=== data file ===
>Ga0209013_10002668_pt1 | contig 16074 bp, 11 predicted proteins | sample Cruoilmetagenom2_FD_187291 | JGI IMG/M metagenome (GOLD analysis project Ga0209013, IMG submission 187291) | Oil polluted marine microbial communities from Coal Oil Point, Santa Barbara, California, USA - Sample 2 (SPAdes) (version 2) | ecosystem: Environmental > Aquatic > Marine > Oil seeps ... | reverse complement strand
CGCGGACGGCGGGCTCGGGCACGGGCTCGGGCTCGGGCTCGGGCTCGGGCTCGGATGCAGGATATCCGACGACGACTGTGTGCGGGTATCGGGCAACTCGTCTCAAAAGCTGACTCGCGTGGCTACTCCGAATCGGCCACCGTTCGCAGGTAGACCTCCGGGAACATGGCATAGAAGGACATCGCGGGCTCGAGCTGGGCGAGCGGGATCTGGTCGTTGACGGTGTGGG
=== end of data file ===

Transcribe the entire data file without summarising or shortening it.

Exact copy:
>Ga0209013_10002668_pt1 | contig 16074 bp, 11 predicted proteins | sample Cruoilmetagenom2_FD_187291 | JGI IMG/M metagenome (GOLD analysis project Ga0209013, IMG submission 187291) | Oil polluted marine microbial communities from Coal Oil Point, Santa Barbara, California, USA - Sample 2 (SPAdes) (version 2) | ecosystem: Environmental > Aquatic > Marine > Oil seeps ... | reverse complement strand
CGCGGACGGCGGGCTCGGGCACGGGCTCGGGCTCGGGCTCGGGCTCGGGCTCGGATGCAGGATATCCGACGACGACTGTGTGCGGGTATCGGGCAACTCGTCTCAAAAGCTGACTCGCGTGGCTACTCCGAATCGGCCACCGTTCGCAGGTAGACCTCCGGGAACATGGCATAGAAGGACATCGCGGGCTCGAGCTGGGCGAGCGGGATCTGGTCGTTGACGGTGTGGG